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Russell, Paul (b. 1956)  
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Novelist Paul Russell is known for his intricate narratives and eloquent prose style. His works often focus, in a non-stereotypical manner, on the sexual and emotional complexities of gay male relationships, especially those that cross generations.

Russell was born on July 1, 1956 in Memphis, Tennessee. He studied English at Oberlin College, and was then admitted to the graduate program in English and Creative Writing at Cornell University. He was awarded an M.A. in English, as well as an M.F.A. in Creative Writing, for a collection of short stories and a novella titled "The Longing in Darkness," which remains unpublished.

Russell received his doctorate from Cornell in 1983 for a dissertation on the novelist Vladimir Nabokov. Upon receiving his degree, Russell was hired to teach English at Vassar College in Poughkeepsie, New York.

Before the publication of his first novel, a number of Russell's short stories appeared in literary journals: "The Witch and the Goatboy" in Black Warrior Review (Spring 1981); "Leiza" in Akros Review (Fall 1982); "After Mariah" in Swallow's Tale (Spring 1983); "Ricky" in Carolina Quarterly (Fall 1984); "Emma" in Southwester (Winter 1984); "Brushes" in Epoch (Summer 1985); and "A Hospital Room, a Tesseract, a Box Canyon" in the Crescent Review (Fall 1987).

Russell's first published novel, The Salt Point (1990), is set in the 1980s in Poughkeepsie, New York. The story concerns Anatole, a gay hairdresser in his early 30s, and his closest friends Lydia, who is heterosexual, and Christopher, an enigmatic bisexual. Friendships and loyalties are tested when both Anatole and Lydia become attracted to a handsome, sexually ambiguous, 18-year-old boy named Leigh.

Russell uses the "salt point" of his title--the ever-changing place in the Hudson where the river turns into an estuary, switching from fresh to salt water--as a metaphor for the shifting alliances and obligations among the novel's characters. "It's always changing," observes one of the characters of the salt point. "You can't exactly fix it, but it's there, a point. But it's never the same."

Russell followed that novel the following year with the publication of Boys of Life (1991). Exploring the outer limits of gay sexuality, the novel follows Tony Blair, a 16-year-old discovered in a Kentucky trailer park by the avant-garde filmmaker Carlos Reichart who is in town to make a movie. Reichart seduces Tony, takes him to New York, and casts him in a series of , increasingly violent, sadomasochistic films (with such titles as "New Year in Gomorrah" and "The Gospel According to Sodom").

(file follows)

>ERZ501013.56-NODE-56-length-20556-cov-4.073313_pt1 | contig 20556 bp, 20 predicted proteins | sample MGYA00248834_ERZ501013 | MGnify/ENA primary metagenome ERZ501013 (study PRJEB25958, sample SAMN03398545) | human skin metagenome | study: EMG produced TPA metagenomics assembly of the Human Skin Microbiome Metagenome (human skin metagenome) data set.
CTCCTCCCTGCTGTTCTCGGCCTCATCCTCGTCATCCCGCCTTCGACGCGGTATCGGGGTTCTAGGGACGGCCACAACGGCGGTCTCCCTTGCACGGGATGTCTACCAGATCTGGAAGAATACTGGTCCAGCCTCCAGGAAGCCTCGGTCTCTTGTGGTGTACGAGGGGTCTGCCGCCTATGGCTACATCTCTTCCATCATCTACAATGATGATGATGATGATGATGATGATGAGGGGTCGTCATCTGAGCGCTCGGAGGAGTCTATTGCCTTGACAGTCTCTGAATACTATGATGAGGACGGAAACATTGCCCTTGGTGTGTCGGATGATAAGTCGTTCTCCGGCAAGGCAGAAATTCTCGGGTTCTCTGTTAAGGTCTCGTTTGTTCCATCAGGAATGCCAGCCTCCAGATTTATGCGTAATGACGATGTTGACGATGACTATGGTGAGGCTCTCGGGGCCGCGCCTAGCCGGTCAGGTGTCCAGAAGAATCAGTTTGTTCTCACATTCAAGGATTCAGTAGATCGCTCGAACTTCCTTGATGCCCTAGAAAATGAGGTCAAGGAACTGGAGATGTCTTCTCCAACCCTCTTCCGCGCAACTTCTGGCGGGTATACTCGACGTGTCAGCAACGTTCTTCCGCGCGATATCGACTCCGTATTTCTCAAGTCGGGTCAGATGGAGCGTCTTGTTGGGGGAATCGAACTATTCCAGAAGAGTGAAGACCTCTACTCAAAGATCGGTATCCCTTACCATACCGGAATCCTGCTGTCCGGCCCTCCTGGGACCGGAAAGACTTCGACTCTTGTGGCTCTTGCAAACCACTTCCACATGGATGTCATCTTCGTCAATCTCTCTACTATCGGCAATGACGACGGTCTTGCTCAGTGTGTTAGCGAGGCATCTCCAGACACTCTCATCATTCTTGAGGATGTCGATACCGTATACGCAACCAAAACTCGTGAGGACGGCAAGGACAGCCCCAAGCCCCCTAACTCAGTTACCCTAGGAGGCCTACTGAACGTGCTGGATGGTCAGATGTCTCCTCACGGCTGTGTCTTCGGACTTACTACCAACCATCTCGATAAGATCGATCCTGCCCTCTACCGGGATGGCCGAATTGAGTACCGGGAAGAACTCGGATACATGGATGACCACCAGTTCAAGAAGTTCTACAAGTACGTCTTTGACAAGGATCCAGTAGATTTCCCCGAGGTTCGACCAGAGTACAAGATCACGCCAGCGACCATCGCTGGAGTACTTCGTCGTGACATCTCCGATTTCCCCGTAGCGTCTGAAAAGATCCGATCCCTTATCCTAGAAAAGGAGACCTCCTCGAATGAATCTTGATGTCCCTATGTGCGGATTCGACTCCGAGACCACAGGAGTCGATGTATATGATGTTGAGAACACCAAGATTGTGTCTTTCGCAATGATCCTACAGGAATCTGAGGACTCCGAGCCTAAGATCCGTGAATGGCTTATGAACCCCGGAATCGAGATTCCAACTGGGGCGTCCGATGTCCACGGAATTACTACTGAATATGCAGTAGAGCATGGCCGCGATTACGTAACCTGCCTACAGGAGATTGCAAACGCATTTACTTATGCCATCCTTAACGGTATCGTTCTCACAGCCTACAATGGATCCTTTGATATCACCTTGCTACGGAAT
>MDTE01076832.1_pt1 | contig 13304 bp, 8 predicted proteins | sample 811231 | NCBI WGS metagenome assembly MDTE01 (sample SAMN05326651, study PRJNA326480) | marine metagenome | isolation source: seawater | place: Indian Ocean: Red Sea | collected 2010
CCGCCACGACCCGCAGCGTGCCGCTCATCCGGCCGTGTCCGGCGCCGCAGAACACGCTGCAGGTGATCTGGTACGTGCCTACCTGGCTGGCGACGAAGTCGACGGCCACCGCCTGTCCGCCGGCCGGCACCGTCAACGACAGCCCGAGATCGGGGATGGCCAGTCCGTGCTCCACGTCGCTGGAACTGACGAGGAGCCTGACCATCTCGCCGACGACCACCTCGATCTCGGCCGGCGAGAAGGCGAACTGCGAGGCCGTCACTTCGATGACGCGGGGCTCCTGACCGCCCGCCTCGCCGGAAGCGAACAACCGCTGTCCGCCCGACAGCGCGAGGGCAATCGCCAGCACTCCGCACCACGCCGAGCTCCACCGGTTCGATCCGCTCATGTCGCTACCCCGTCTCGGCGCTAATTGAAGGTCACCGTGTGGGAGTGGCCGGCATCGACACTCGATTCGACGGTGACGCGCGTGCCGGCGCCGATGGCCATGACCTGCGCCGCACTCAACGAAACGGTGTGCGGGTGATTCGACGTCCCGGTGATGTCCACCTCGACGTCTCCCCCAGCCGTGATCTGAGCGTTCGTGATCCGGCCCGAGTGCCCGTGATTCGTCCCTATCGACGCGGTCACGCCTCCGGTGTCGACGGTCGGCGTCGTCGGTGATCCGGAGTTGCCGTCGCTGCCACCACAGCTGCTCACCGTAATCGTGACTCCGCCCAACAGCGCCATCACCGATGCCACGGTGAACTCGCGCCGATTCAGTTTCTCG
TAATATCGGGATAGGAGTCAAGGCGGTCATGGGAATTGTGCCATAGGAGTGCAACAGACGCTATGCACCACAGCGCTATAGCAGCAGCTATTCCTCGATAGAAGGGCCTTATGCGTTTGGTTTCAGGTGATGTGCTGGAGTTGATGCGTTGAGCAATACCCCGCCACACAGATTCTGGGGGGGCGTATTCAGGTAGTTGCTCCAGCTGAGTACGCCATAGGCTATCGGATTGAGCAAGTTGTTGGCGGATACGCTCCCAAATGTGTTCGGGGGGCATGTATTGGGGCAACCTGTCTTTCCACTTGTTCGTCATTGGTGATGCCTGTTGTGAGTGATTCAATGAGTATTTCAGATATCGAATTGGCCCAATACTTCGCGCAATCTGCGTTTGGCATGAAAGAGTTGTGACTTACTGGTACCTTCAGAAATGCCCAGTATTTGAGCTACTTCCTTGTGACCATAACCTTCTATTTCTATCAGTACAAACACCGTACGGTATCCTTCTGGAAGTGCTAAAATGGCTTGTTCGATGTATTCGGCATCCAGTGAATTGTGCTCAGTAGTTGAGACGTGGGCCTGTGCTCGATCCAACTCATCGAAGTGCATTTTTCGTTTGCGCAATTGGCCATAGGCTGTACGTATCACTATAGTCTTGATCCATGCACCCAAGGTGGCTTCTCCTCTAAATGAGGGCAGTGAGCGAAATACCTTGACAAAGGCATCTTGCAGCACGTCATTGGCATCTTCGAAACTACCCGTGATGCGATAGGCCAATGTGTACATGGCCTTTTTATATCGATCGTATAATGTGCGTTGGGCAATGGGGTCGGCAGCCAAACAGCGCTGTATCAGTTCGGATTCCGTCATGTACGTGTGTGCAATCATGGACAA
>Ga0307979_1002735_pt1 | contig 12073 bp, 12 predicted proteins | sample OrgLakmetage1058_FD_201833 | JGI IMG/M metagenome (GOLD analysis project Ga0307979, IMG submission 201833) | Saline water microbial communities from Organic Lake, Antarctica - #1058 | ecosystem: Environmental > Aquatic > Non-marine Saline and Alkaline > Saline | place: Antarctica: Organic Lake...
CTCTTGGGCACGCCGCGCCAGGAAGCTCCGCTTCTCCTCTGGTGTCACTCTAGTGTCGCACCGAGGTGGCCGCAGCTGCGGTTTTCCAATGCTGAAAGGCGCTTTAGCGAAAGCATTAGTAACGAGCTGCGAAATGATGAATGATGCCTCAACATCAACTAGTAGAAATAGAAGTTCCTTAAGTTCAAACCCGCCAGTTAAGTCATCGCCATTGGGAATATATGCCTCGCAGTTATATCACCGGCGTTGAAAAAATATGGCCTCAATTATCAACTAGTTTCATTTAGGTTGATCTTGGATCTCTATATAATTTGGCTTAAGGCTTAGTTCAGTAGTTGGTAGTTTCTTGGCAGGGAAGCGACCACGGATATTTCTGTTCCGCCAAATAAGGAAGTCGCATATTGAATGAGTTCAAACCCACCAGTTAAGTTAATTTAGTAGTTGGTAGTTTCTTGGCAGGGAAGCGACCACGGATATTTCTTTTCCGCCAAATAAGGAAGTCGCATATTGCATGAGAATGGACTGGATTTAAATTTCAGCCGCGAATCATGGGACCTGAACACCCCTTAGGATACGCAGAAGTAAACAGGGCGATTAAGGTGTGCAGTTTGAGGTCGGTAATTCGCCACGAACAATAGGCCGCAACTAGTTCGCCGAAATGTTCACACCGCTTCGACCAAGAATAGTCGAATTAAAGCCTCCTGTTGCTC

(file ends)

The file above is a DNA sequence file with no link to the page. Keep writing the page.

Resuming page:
Finally breaking free of Carlos's destructive grip, Tony marries a rock singer, Monica, and moves with her to Memphis, Tennessee. However, Tony learns that his younger brother has been killed during the filming of one of Reichart's movies, and returns to New York to avenge his brother's death.

Many reviewers speculated that Russell had loosely based Carlos Reichart on the photographer Robert Mapplethorpe or the filmmaker Paul Morrissey. However, Russell subsequently revealed that his initial impetus for the novel was a biography he had read of the essayist and filmmaker Pier Paolo Pasolini, who died at the hands of a male prostitute.

Russell's third novel, Sea of Tranquility (1994), is a densely layered and complex work spanning a twenty-year period and set in such varied locations as Washington, D. C., Florida, Turkey, Africa, and the moon.

Shifting between four different narrative points of view, the novel chronicles the lives of a remote, self-obsessed astronaut, his unhappy, alcoholic wife, their sexually precocious gay son, and the son's shy, cautious boyfriend. The narrative, which begins in the 1970s, follows each of the characters as they are forced to redefine their ideas of love and commitment in light of divorce, disillusionment, and the onslaught of AIDS.

Sea of Tranquility is included in The Publishing Triangle's list of the 100 Best Lesbian and Gay Novels.

Russell next published The Coming Storm (1999), which again tells the story of four interconnected lives, this time set within the claustrophobic world of a boys' prep school in upstate New York. Russell tackles the delicate, and politically inflammable, issue of , as he traces the complexities of a sexual relationship between a 15-year-old student and his 25-year-old teacher.

The novel's original title had been "The Pederast," which, Russell stated, "captures the book far better," than its subsequent title, but was vetoed, "for depressingly obvious reasons," by both Russell's agent and his editor. "What I liked about 'The Pederast,'" Russell explained in an interview, "besides its starkness, was the way the term hovered over the book as it unfolded, leading one to ask, along the way, who exactly is the pederast in all this? Because it's not clear to whom that term should refer. There are various overlapping pederasties at work in the novel."

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